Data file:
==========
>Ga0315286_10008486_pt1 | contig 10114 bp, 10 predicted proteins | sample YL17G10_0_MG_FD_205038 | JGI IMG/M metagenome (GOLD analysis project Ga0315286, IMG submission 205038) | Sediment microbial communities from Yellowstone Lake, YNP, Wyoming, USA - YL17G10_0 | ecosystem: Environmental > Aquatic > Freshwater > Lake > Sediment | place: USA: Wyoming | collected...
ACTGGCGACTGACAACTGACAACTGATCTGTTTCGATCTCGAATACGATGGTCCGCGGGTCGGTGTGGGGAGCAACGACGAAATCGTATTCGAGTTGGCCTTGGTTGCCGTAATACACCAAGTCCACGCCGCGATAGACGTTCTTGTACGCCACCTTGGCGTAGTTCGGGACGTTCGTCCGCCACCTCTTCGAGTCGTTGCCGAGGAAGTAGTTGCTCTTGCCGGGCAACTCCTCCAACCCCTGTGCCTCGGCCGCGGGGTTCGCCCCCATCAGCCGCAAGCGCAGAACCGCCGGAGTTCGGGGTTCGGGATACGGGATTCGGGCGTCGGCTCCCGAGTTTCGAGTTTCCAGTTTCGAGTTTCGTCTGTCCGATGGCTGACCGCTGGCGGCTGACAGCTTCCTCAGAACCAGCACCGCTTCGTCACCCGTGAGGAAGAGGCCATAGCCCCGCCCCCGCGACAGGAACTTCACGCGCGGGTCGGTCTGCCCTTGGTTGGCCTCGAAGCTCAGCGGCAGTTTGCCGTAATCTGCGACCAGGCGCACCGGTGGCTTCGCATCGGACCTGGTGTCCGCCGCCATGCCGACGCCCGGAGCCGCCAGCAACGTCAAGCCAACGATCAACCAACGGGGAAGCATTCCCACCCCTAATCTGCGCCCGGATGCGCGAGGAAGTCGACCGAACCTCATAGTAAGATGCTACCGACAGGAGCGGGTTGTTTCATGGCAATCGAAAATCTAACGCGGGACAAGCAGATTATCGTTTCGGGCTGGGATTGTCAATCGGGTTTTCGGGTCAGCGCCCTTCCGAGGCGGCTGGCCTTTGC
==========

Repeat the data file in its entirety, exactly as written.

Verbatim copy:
>Ga0315286_10008486_pt1 | contig 10114 bp, 10 predicted proteins | sample YL17G10_0_MG_FD_205038 | JGI IMG/M metagenome (GOLD analysis project Ga0315286, IMG submission 205038) | Sediment microbial communities from Yellowstone Lake, YNP, Wyoming, USA - YL17G10_0 | ecosystem: Environmental > Aquatic > Freshwater > Lake > Sediment | place: USA: Wyoming | collected...
ACTGGCGACTGACAACTGACAACTGATCTGTTTCGATCTCGAATACGATGGTCCGCGGGTCGGTGTGGGGAGCAACGACGAAATCGTATTCGAGTTGGCCTTGGTTGCCGTAATACACCAAGTCCACGCCGCGATAGACGTTCTTGTACGCCACCTTGGCGTAGTTCGGGACGTTCGTCCGCCACCTCTTCGAGTCGTTGCCGAGGAAGTAGTTGCTCTTGCCGGGCAACTCCTCCAACCCCTGTGCCTCGGCCGCGGGGTTCGCCCCCATCAGCCGCAAGCGCAGAACCGCCGGAGTTCGGGGTTCGGGATACGGGATTCGGGCGTCGGCTCCCGAGTTTCGAGTTTCCAGTTTCGAGTTTCGTCTGTCCGATGGCTGACCGCTGGCGGCTGACAGCTTCCTCAGAACCAGCACCGCTTCGTCACCCGTGAGGAAGAGGCCATAGCCCCGCCCCCGCGACAGGAACTTCACGCGCGGGTCGGTCTGCCCTTGGTTGGCCTCGAAGCTCAGCGGCAGTTTGCCGTAATCTGCGACCAGGCGCACCGGTGGCTTCGCATCGGACCTGGTGTCCGCCGCCATGCCGACGCCCGGAGCCGCCAGCAACGTCAAGCCAACGATCAACCAACGGGGAAGCATTCCCACCCCTAATCTGCGCCCGGATGCGCGAGGAAGTCGACCGAACCTCATAGTAAGATGCTACCGACAGGAGCGGGTTGTTTCATGGCAATCGAAAATCTAACGCGGGACAAGCAGATTATCGTTTCGGGCTGGGATTGTCAATCGGGTTTTCGGGTCAGCGCCCTTCCGAGGCGGCTGGCCTTTGC